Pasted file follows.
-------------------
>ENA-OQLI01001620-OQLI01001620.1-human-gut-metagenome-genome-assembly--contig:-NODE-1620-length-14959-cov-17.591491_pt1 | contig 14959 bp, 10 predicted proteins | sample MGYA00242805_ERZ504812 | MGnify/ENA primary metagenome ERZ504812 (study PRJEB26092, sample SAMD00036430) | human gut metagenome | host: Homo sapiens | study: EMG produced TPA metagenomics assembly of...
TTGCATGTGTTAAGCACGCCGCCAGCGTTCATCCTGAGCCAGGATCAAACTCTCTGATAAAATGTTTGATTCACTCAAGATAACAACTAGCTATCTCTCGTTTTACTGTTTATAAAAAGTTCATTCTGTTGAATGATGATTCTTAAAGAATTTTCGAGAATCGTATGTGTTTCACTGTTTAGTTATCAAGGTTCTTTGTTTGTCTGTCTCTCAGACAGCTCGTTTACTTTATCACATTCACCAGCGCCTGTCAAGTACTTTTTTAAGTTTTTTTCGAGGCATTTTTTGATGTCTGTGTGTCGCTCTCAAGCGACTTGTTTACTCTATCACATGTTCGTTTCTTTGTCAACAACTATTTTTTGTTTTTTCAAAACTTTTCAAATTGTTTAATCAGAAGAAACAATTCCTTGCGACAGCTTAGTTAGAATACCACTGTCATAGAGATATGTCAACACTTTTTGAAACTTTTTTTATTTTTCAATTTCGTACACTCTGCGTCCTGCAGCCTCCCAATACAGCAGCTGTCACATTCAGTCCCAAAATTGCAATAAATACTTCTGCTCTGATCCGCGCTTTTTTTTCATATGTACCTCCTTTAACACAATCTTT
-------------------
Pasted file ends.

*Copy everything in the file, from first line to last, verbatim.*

>ENA-OQLI01001620-OQLI01001620.1-human-gut-metagenome-genome-assembly--contig:-NODE-1620-length-14959-cov-17.591491_pt1 | contig 14959 bp, 10 predicted proteins | sample MGYA00242805_ERZ504812 | MGnify/ENA primary metagenome ERZ504812 (study PRJEB26092, sample SAMD00036430) | human gut metagenome | host: Homo sapiens | study: EMG produced TPA metagenomics assembly of...
TTGCATGTGTTAAGCACGCCGCCAGCGTTCATCCTGAGCCAGGATCAAACTCTCTGATAAAATGTTTGATTCACTCAAGATAACAACTAGCTATCTCTCGTTTTACTGTTTATAAAAAGTTCATTCTGTTGAATGATGATTCTTAAAGAATTTTCGAGAATCGTATGTGTTTCACTGTTTAGTTATCAAGGTTCTTTGTTTGTCTGTCTCTCAGACAGCTCGTTTACTTTATCACATTCACCAGCGCCTGTCAAGTACTTTTTTAAGTTTTTTTCGAGGCATTTTTTGATGTCTGTGTGTCGCTCTCAAGCGACTTGTTTACTCTATCACATGTTCGTTTCTTTGTCAACAACTATTTTTTGTTTTTTCAAAACTTTTCAAATTGTTTAATCAGAAGAAACAATTCCTTGCGACAGCTTAGTTAGAATACCACTGTCATAGAGATATGTCAACACTTTTTGAAACTTTTTTTATTTTTCAATTTCGTACACTCTGCGTCCTGCAGCCTCCCAATACAGCAGCTGTCACATTCAGTCCCAAAATTGCAATAAATACTTCTGCTCTGATCCGCGCTTTTTTTTCATATGTACCTCCTTTAACACAATCTTT